Fed raises rates, but dials back plans for future hikes

by Andrew Morrell

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During their final policy meeting of 2018 this week, Federal Reserve officials voted unanimously to continue the central bank’s pace of gradual interest rate increases.

As was widely expected, the Fed announced at the conclusion of its Federal Open Market Commitee (FOMC) meeting Wednesday that its key federal funds rate would increase another quarter-percentage point to between 2.25 and 2.5 percent. But financial analysts paid closer attention to changes in the Fed’s forward-looking guidance on future rate increases, with the U.S. economy showing some signs of sluggishness in recent weeks.

“The [Federal Open Market] Committee judges that risks to the economic outlook appear roughly balanced, but will continue to monitor global economic and financial developments and assess their implications for the economic outlook,” according to an official statement from Fed directors issued after the end of the December meeting.

The federal funds rate is the interest rate charged by the Federal Reserve Bank system to accredited financial institutions on short-term loans. It is closely watched by economists because it sets a baseline for borrowing costs paid on loans such as mortgages, and for its utility in shaping economic growth in a variety of ways.

While Fed officials, led by chairman Jerome Powell, had been on pace to keep raising interest rates once per quarter for at least another year, recent fluctuations in certain economic indicators have made them more cautious. The Wall Street Journal reported that in the FOMC’s latest notes, 11 of 17 members of the group anticipate no more than two interest rate increases in 2019. However, during the FOMC’s last meeting in September, slightly more committee members projected three rate hikes in 2019. This implies that Fed officials believe economic growth will not be as strong in the next year or two as it has been in recent years.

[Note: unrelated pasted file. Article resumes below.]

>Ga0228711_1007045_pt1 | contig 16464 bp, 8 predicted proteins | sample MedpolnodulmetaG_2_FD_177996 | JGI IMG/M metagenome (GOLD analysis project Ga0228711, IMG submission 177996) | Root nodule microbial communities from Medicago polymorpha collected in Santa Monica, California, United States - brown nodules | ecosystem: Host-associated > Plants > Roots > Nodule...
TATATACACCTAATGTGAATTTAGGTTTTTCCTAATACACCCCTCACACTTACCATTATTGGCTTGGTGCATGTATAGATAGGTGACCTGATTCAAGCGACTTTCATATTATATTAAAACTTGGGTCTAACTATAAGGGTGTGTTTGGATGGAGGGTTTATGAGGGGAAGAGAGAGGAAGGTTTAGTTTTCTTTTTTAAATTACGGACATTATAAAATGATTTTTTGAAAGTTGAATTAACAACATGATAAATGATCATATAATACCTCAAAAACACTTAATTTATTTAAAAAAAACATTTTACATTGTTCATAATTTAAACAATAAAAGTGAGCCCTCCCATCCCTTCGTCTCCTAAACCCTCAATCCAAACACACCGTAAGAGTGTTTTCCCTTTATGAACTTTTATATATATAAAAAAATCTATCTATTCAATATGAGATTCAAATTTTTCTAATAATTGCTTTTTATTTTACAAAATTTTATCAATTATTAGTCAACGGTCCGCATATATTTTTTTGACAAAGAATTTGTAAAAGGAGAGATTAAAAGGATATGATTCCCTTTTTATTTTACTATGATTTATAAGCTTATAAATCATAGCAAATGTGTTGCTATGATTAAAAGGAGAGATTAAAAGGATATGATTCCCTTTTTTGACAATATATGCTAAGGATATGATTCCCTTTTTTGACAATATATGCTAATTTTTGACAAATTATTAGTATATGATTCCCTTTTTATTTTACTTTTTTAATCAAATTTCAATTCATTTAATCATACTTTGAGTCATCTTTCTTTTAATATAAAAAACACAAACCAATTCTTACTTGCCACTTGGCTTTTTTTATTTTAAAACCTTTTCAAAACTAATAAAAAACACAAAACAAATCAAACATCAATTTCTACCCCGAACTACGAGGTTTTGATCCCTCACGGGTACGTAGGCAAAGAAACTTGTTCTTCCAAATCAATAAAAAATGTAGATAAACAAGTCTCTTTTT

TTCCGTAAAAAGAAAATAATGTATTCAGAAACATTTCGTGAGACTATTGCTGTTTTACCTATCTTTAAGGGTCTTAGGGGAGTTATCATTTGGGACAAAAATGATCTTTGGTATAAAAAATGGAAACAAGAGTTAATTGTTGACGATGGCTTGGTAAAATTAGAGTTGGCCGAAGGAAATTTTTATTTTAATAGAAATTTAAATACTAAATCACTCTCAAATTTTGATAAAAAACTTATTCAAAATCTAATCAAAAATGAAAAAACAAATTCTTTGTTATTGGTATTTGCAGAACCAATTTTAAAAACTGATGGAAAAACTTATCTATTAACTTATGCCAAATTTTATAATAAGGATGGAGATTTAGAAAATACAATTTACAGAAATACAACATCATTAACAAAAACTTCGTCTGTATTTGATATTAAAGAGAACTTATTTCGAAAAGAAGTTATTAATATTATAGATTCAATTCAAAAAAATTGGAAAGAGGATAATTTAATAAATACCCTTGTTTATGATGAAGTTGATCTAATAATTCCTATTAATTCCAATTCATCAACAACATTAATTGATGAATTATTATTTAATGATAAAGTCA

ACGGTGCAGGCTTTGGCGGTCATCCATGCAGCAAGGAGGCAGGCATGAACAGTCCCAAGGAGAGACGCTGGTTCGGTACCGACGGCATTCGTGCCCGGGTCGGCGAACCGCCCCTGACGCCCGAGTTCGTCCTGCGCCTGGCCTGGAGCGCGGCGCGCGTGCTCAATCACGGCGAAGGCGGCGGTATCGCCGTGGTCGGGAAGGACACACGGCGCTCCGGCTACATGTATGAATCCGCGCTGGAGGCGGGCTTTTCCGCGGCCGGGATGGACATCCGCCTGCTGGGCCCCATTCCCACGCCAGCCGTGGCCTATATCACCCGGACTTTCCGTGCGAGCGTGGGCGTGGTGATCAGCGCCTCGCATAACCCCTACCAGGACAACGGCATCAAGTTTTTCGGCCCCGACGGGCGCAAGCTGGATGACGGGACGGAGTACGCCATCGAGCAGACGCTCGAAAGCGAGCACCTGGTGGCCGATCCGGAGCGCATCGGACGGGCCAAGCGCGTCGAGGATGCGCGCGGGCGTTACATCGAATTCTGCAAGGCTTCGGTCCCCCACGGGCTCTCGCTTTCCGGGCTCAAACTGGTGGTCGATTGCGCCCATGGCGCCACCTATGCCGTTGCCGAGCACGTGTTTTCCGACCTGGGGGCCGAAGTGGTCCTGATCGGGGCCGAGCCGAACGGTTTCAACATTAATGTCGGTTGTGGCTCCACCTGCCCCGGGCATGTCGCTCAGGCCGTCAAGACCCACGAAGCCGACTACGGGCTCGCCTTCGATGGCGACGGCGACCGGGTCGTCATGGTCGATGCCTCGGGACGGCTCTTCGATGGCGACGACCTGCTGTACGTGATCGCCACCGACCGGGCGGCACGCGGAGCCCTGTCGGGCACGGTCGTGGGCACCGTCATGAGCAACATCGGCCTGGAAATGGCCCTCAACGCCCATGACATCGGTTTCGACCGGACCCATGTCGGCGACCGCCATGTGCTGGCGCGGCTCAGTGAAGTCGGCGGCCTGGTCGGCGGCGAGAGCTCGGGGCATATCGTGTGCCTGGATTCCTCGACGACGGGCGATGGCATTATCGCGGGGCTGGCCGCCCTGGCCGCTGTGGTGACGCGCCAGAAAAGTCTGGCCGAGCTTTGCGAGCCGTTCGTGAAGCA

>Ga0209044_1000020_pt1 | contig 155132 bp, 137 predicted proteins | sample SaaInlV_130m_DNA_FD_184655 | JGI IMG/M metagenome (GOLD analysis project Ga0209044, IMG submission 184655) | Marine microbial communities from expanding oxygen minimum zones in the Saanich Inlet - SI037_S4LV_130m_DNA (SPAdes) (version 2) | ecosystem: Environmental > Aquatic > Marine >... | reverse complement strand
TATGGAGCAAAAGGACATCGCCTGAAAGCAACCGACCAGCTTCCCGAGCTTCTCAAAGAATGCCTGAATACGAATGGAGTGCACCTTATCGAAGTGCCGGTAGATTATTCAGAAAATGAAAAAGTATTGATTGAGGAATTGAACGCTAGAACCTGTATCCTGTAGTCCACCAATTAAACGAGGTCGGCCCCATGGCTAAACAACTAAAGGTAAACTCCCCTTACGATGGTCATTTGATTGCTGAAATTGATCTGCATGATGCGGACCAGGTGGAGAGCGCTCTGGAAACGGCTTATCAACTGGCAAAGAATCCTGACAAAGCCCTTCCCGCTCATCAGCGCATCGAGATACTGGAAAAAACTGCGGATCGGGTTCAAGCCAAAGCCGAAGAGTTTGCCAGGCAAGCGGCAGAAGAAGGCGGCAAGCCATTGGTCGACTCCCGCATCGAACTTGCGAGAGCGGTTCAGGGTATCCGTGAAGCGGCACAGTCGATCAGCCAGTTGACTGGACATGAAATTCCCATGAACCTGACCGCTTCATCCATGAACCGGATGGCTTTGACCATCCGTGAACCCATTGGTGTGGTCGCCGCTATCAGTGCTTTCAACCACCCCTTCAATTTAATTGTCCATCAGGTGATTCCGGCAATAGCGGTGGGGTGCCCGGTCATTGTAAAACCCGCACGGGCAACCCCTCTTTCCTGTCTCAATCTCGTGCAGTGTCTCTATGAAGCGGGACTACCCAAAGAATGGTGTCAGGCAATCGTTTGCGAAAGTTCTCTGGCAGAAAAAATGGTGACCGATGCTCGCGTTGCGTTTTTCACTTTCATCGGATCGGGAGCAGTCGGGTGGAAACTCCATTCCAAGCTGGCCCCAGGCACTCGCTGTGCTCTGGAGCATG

“Despite this robust economic backdrop and our expectation for healthy growth, we have seen developments that may signal some softening,” chairman Powell said in his opening remarks to reporters during a post-meeting press conference. However, Powell characterized the shift as moving toward only “modestly” lower growth projections than previous estimates.

The U.S. housing market’s performance as of late is one key indicator that economists and the Fed have been watching closely as they chart a course for the next few years. Gradually rising interest rates have made home mortgages more expensive in the last year, growing from around 4 percent at the end of 2017 to a high of almost 5 percent for a 30-year fixed-rate mortgage by early November, according to Freddie Mac.

For that reason, some in the real estate industry applaud this more cautious approach to rates. “Any indication by the Federal Reserve for a slower path of rate increases in 2019 is a potential upside to housing in the short term,” said Ruben Gonzalez, chief economist for Keller Williams Realty. “The overall health of the housing market over time will be determined by the health of financial markets, employment and incomes.”